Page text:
“The NBR is proud to honor ‘Da 5 Bloods,’ Spike Lee, and the film’s incredible ensemble cast, along with all of our 2020 awardees,” NBR president Annie Schulhof said in a statement.

“Lee is one of our greatest filmmakers, a bold auteur with a cinematic vision and an astute perspective on human relationships, focusing at times on that intersection between the personal and the political. ‘Da 5 Bloods’ is not only a unique portrait of the experience and lingering trauma of Black Vietnam War veterans, but also a moving story of enduring friendship, a suspenseful jungle treasure hunt, and a powerful reckoning with the American dream. We are also honored to present the posthumous NBR Icon Award to Chadwick Boseman, an extraordinary talent who represented the best of what an actor could be no matter what the role.”

The NBR was established in 1909 by theater owners protesting the New York mayor’s attempt to block the exhibition of motion pictures in the city.

According to The Wrap, In the 88 years it has been naming the year’s best film, it has agreed with the Oscars 22 times, though only once (“Green Book”) in the last 11 years.

The National Board of Review is not a critics’ organization. The group is made up of “knowledgeable film enthusiasts and professionals, academics, young filmmakers and students” in the New York area.

The Wrap said much of its relatively high profile comes from the fact that it is normally one of the first groups to pick the year’s best films — although in this year’s extended awards season, it made its choices well after the critics’ groups that adhered to calendar-year eligibility.

Like the Oscars and most guilds, the NBR allowed films to qualify this year as long as they were being released by Feb. 28, 2021.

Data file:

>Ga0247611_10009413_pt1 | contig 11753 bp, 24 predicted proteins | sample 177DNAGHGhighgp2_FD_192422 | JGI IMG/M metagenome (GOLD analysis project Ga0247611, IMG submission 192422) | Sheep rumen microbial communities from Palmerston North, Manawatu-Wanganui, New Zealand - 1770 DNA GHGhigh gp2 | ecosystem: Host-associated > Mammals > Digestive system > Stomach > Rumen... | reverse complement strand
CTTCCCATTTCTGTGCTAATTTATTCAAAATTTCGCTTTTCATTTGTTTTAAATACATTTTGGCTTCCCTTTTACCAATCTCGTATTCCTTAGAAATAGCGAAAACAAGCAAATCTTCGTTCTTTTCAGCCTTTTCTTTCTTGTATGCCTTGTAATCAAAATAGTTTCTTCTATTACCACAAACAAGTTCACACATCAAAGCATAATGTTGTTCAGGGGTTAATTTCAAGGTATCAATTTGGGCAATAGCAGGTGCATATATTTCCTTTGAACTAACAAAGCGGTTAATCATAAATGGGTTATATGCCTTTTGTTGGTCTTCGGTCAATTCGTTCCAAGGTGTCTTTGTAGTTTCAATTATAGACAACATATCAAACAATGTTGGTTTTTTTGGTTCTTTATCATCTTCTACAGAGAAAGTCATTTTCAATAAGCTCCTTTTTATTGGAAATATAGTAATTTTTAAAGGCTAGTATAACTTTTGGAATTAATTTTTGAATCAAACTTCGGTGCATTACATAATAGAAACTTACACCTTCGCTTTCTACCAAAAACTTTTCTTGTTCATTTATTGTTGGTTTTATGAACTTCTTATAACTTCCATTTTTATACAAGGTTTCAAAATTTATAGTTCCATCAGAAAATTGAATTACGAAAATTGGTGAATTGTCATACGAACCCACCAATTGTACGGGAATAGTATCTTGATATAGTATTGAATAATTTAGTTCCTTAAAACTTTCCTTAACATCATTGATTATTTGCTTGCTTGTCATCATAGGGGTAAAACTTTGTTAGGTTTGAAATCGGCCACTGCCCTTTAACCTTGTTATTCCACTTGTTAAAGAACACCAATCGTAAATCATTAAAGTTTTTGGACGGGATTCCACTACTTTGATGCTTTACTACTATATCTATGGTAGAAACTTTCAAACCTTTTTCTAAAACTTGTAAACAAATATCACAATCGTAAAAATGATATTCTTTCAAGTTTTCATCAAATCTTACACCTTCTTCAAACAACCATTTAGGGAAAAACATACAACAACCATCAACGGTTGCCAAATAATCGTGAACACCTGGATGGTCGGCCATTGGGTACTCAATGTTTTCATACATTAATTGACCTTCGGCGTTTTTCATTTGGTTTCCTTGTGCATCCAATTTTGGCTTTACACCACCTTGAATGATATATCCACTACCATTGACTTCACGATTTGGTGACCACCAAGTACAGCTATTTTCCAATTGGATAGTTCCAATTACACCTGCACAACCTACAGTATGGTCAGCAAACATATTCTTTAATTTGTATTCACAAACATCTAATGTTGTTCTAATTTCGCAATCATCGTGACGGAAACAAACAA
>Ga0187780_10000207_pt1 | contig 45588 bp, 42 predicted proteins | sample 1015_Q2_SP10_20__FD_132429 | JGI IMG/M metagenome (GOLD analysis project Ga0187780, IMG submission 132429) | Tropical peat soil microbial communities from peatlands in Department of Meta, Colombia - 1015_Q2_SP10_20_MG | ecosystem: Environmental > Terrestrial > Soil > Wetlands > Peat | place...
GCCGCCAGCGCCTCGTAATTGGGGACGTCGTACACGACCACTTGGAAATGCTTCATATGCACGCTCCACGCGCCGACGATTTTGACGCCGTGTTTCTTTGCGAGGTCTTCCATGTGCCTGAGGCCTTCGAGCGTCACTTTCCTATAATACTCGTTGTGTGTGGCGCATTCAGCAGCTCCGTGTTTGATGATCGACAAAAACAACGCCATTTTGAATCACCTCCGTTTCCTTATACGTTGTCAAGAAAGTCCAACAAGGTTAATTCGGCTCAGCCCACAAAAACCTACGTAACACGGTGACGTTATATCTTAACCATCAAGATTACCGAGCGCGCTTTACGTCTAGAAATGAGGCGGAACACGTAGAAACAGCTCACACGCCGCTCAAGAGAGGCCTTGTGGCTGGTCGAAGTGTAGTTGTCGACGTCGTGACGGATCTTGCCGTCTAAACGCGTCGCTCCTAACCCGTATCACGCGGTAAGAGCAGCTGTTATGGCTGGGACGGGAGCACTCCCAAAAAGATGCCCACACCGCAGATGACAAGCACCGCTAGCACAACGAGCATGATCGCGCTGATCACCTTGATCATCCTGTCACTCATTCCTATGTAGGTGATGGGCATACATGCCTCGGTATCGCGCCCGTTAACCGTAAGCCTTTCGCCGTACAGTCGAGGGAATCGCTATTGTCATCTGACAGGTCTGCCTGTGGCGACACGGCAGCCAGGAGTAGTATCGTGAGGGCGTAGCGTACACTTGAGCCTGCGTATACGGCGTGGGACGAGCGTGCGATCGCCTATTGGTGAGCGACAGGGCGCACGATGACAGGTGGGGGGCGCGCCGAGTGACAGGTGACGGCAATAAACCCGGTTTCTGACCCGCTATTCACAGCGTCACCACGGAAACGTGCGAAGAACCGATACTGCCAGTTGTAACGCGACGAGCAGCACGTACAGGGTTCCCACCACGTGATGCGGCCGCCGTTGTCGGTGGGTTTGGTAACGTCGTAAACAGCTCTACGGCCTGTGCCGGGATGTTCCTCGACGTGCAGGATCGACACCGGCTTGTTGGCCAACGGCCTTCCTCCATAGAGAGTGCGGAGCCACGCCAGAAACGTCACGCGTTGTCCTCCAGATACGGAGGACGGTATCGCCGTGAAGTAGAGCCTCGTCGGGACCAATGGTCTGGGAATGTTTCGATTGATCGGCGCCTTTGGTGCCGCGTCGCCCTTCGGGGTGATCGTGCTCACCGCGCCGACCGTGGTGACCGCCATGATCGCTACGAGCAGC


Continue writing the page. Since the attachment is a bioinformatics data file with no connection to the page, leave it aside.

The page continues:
Plans for an awards ceremony to celebrate 2020 winners will be announced at a later date.

Here’s the full list of winners below:

Best Film:  “Da 5 Bloods”

Best Director:  Spike Lee, “Da 5 Bloods”

Best Actor:  Riz Ahmed, “Sound of Metal”

Best Actress:  Carey Mulligan, “Promising Young Woman”

Best Supporting Actor:  Paul Raci, “Sound of Metal”

Best Supporting Actress:  Youn Yuh-jung, “Minari”

Best Adapted Screenplay:  Paul Greengrass & Luke Davies, “News of the World”

Best Original Screenplay:  Lee Isaac Chung, “Minari”

Breakthrough Performance:  Sidney Flanigan, “Never Rarely Sometimes Always”

Best Directorial Debut:  Channing Godfrey Peoples, “Miss Juneteenth”

Best Animated Feature:  “Soul”

Best Foreign Language Film:  “La Llorona”

Best Documentary:  “Time”

NBR Icon Award:  Chadwick Boseman

NBR Freedom of Expression Award: “One Night in Miami”

NBR Spotlight Award: Radha Blank for writing, directing, producing and starring in “The Forty-Year-Old Version”

Best Ensemble:  “Da 5 Bloods”

Outstanding Achievement in Cinematography:  Joshua James Richards, “Nomadland”

Top Films (in alphabetical order):

First Cow
The Forty-Year-Old Version
Judas and the Black Messiah
The Midnight Sky
News of the World
Promising Young Woman
Sound of Metal

Top 5 Foreign Language Films (in alphabetical order):

Dear Comrades
The Mole Agent
Night of the Kings

Top 5 Documentaries (in alphabetical order): 

All In: The Fight for Democracy
Boys State
Dick Johnson is Dead
Miss Americana
The Truffle Hunters

Top 10 Independent Films (in alphabetical order): 

The Climb
Farewell Amor
Miss Juneteenth
The Nest
Never Rarely Sometimes Always
The Outpost
Saint Frances

By Lynn Venhaus